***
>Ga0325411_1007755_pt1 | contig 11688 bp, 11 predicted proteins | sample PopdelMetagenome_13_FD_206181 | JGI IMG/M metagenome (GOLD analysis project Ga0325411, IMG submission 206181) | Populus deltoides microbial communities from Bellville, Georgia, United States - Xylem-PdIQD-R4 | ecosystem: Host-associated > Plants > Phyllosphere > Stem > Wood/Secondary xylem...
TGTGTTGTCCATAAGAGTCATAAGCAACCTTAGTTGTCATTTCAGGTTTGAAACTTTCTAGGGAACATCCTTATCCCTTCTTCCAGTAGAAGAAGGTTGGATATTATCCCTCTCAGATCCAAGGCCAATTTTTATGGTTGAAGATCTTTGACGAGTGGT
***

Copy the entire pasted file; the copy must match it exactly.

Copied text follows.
>Ga0325411_1007755_pt1 | contig 11688 bp, 11 predicted proteins | sample PopdelMetagenome_13_FD_206181 | JGI IMG/M metagenome (GOLD analysis project Ga0325411, IMG submission 206181) | Populus deltoides microbial communities from Bellville, Georgia, United States - Xylem-PdIQD-R4 | ecosystem: Host-associated > Plants > Phyllosphere > Stem > Wood/Secondary xylem...
TGTGTTGTCCATAAGAGTCATAAGCAACCTTAGTTGTCATTTCAGGTTTGAAACTTTCTAGGGAACATCCTTATCCCTTCTTCCAGTAGAAGAAGGTTGGATATTATCCCTCTCAGATCCAAGGCCAATTTTTATGGTTGAAGATCTTTGACGAGTGGT